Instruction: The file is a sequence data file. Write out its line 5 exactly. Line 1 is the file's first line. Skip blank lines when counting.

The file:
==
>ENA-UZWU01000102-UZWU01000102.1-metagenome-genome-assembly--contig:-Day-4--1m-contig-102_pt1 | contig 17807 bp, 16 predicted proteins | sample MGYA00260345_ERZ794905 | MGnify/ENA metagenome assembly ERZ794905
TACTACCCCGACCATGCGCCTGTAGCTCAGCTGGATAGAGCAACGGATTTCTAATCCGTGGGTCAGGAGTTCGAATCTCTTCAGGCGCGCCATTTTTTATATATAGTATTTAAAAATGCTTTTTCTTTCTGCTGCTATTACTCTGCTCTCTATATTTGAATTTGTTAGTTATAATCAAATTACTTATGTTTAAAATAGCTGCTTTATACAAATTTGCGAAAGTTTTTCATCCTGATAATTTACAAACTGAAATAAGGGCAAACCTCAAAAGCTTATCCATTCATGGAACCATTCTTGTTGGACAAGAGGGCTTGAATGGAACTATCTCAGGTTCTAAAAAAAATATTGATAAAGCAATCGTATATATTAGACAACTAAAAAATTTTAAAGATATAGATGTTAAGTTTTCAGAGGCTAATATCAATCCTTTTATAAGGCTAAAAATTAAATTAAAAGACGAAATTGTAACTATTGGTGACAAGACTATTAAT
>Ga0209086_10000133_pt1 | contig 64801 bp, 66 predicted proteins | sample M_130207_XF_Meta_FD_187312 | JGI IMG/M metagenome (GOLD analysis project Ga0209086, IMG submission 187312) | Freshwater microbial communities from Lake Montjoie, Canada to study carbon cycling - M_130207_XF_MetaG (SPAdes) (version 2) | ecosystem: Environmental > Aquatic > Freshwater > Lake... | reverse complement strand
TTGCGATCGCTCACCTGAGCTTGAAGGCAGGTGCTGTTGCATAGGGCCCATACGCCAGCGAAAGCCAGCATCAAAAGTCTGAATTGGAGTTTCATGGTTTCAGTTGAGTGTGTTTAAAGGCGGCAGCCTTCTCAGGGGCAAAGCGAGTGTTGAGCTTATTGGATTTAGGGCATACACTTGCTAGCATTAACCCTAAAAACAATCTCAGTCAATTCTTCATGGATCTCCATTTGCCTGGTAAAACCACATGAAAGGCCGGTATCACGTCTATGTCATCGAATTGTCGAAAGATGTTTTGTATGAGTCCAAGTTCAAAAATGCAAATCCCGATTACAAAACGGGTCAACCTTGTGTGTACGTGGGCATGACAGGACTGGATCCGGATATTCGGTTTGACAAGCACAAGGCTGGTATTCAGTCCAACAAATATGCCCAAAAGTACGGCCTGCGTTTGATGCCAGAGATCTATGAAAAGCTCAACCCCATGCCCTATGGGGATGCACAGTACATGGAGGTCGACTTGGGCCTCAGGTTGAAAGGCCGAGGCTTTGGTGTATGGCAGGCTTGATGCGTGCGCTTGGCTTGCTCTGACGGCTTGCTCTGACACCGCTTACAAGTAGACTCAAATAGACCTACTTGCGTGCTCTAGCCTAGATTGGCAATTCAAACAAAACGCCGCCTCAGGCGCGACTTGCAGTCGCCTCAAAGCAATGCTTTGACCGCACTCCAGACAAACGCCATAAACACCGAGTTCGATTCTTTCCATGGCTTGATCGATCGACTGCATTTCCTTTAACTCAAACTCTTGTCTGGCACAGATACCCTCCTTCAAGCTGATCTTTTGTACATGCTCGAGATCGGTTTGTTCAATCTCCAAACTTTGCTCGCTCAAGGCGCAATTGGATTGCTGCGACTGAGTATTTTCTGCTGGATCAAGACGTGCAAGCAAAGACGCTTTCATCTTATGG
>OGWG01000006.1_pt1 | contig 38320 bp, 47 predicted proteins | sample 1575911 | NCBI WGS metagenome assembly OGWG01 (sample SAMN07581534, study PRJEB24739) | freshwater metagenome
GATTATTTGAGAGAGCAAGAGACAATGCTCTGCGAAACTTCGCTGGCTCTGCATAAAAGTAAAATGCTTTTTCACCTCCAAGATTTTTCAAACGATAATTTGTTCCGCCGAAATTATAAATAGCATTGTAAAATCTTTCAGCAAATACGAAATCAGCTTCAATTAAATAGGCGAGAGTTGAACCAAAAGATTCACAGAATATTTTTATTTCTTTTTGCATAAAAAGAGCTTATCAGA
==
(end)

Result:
>OGWG01000006.1_pt1 | contig 38320 bp, 47 predicted proteins | sample 1575911 | NCBI WGS metagenome assembly OGWG01 (sample SAMN07581534, study PRJEB24739) | freshwater metagenome